Sean Endicott brings nearly a decade of experience covering Microsoft and Windows news to Windows Central. He joined our team in 2017 as an app reviewer and now heads up our day-to-day news coverage. If you have a news tip or an app to review, hit him up at firstname.lastname@example.org (opens in new tab).
I don't even care that it's web-based. I care that the free plan gives you 480p exports. 480p!! What content creator, especially one just starting out, wants to have their videos in 480p? 720p should be on the free plan. They're outta their mind with this.
It's web based, meaning you need a microsoft account(or other) and you need to upload and download for it.
We have the photos app video editor that works just fine, they could have just improved that but they instead opted for a cloud only editor. Yes it's simple and powerful, but it has a monthly subscription which isn't that good in general. Offline processing will always be better than online, especially when we have stuff like intel quick sync and accelerated encoding. The only advantage is having it online and processing on their end. I know they have a asset pool of music and stuff but even then it's just not worth it's whopping 9$ a month for the cheapest option.
nobody concerned about privacy in 2022
Privacy hasn't been a thing you had since 2007 at the latest.
I don't use the legacy video editor in Windows. I use Nero Video and it satisfies all my video editing needs. And, quite frankly, I don't always have access to the internet, so relying on some clunky web-based solution isn't anything I'd consider using. I want my apps installed on my device.
I have no issue if some people don't want a web-based app but when they start inserting things like "clunky", you know that they're just trying to make it seem worse than it is in order to justify that position.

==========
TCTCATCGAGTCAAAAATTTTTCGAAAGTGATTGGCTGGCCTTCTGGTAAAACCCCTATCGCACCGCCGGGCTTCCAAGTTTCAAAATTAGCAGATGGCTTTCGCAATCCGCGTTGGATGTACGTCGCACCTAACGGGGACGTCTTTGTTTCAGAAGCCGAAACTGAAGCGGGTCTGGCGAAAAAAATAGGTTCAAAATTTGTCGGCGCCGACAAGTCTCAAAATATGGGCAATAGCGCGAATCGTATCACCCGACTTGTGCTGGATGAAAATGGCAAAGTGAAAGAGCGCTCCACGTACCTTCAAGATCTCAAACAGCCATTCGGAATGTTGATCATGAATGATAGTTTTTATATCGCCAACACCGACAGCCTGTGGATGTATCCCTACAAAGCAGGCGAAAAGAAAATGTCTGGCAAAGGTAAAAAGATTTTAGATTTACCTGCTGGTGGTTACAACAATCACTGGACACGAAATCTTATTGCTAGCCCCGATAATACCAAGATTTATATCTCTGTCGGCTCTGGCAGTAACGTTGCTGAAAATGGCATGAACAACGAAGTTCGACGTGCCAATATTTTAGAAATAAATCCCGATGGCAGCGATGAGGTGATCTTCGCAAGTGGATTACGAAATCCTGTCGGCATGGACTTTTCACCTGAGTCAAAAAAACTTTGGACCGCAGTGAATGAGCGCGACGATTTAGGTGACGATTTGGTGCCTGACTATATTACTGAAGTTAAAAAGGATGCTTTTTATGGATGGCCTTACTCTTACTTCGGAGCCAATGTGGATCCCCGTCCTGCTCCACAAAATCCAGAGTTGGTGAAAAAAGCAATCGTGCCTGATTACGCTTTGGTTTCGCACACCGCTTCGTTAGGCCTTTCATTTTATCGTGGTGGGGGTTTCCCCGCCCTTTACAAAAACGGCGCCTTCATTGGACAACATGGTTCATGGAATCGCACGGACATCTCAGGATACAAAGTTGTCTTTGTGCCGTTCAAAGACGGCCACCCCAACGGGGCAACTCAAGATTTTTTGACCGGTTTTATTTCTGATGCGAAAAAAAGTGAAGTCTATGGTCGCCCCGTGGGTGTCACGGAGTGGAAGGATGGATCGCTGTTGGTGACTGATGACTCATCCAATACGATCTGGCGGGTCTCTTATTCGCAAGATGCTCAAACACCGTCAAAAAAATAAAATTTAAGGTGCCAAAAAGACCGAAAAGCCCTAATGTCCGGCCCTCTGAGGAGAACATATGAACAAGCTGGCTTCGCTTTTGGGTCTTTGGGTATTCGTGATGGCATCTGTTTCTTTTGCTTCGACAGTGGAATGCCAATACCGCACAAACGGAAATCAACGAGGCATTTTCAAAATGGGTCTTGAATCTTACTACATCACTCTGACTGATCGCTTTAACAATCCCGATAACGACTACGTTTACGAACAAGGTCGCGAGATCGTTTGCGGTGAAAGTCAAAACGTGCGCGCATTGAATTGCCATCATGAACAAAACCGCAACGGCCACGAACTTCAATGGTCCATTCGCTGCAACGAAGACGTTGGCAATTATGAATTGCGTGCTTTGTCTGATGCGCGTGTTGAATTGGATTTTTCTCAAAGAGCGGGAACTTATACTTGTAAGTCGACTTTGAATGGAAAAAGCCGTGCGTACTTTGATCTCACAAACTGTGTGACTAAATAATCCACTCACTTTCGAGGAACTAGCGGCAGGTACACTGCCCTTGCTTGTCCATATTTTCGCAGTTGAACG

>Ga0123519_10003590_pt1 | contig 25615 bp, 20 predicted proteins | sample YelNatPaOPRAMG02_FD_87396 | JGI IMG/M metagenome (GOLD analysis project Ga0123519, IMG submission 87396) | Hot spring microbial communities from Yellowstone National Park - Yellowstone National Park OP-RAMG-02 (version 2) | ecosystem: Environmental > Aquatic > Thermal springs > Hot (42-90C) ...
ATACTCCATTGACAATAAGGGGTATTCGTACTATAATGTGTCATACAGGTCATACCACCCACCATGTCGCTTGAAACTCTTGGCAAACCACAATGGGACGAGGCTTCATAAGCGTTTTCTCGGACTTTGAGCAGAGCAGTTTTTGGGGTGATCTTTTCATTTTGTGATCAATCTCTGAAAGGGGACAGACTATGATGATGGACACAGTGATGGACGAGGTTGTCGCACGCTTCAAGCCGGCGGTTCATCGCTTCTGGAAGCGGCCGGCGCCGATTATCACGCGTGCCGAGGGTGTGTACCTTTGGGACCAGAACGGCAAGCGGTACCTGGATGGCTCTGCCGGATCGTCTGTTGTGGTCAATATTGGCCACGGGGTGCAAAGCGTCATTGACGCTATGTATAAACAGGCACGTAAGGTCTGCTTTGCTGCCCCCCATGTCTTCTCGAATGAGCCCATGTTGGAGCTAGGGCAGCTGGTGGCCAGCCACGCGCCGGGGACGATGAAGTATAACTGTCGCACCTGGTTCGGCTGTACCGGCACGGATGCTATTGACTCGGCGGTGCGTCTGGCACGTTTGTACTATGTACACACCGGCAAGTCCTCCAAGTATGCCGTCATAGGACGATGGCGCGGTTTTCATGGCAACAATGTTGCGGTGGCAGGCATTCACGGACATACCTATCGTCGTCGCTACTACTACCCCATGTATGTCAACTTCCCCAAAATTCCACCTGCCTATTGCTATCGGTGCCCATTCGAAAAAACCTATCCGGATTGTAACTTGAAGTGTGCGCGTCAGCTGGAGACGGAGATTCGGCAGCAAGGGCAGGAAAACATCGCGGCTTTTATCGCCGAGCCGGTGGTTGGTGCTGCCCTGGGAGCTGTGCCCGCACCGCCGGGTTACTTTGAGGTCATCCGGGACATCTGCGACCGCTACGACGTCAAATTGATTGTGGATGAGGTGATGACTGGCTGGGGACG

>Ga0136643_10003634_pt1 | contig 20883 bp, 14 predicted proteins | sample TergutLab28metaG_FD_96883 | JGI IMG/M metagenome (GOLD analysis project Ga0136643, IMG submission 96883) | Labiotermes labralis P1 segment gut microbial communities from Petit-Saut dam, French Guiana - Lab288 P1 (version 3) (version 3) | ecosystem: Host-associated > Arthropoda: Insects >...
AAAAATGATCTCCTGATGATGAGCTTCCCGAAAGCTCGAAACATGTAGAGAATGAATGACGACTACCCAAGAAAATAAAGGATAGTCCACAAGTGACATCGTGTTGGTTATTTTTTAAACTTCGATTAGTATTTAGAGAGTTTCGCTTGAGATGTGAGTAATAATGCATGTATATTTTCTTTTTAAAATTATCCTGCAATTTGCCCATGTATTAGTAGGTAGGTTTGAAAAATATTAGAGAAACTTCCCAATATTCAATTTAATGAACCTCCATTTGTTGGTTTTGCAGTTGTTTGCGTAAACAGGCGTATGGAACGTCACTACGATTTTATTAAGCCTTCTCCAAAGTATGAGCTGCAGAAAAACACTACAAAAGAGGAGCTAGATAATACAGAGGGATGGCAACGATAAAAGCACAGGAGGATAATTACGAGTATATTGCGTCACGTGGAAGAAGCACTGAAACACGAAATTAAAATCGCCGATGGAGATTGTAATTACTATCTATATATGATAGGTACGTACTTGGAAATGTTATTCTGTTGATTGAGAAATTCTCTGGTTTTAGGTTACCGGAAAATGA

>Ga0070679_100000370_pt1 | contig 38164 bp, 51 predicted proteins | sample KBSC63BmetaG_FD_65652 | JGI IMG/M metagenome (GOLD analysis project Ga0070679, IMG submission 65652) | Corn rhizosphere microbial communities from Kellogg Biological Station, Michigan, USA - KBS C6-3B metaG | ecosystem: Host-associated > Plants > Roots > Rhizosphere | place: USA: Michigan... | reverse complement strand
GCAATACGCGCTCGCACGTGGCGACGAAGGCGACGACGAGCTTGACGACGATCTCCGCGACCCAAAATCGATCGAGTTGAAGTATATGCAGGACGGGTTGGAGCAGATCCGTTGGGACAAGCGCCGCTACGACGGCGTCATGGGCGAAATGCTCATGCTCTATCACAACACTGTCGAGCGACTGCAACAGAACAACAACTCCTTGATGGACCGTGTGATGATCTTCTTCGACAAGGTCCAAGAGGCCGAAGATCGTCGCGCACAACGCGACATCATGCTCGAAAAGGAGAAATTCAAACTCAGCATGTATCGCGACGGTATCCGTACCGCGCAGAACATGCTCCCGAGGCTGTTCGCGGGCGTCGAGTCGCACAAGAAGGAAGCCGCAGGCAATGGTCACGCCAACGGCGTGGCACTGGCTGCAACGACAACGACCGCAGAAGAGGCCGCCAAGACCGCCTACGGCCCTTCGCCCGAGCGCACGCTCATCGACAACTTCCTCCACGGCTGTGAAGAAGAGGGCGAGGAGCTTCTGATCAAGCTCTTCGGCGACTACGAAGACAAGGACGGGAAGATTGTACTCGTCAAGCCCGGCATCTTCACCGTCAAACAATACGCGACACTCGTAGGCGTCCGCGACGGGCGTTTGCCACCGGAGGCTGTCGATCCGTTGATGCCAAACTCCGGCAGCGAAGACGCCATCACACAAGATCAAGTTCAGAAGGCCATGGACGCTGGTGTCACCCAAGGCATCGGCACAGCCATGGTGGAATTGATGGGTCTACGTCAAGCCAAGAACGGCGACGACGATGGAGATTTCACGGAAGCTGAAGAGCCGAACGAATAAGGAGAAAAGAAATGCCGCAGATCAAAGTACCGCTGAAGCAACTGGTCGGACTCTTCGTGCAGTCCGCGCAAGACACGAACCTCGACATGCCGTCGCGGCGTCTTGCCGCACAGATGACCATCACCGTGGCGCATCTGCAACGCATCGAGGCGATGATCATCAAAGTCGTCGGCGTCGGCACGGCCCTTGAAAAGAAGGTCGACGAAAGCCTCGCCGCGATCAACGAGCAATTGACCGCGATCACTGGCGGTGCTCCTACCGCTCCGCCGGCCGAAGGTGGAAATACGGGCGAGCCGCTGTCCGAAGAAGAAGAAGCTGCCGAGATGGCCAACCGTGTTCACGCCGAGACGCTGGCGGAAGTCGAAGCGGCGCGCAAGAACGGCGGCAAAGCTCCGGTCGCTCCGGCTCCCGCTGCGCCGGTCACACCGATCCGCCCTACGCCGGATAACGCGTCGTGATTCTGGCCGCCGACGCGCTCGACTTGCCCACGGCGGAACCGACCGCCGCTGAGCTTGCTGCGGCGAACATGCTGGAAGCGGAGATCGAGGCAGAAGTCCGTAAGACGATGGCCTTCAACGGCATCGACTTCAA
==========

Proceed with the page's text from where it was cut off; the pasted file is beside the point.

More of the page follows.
I'm really hoping for broad support of codecs, but given the history of Windows and Windows Media Player I don't know what to realistically expect.
Plenty of free and better editors around for Windows even simple ones like openshot, Kdenlive, if you want to get more advcanced, then there is Hitfilm, Davinci resolve, lightworks and others.
No need to use this Clipchamp thing on the web.
No need to run after this poor Clipchamp ! Not a champ at all ! In the free range, less powerful than the great Davinci Resolve Standard but with an easier learning curve, you have : VIDEOPROC VLOGGER 4K realtime video editing with multitracks editing, transitions, effects, audio editor, speed editor, color editor with LUT import, motion effects editor, export up to 4K... No watermark, no time limit in usage, no limitations at export, no options to pay (like Clipchamp beyond 480p exports), no monthly fee... About video editing, Microsoft is always in the last wagoon, not ahead... Compare dear Sean, it's night and day !
It is laughable that the free plan only allows you to export 480p.
500mb of RAM only to show the start screen... Is it fine for you? ROTFL!
I think web app is somehow the best option for most apps. Look at Figma, no-one believed that Figma will outperformed sketch and adobe xd which are native apps but they're all wrong. Web app is best for collaboration and easy to pick up from any device. That's why adobe is pushing photoshop and illustrator for web. Take a look at EVMUX alternative to OBS and you'll be blown away.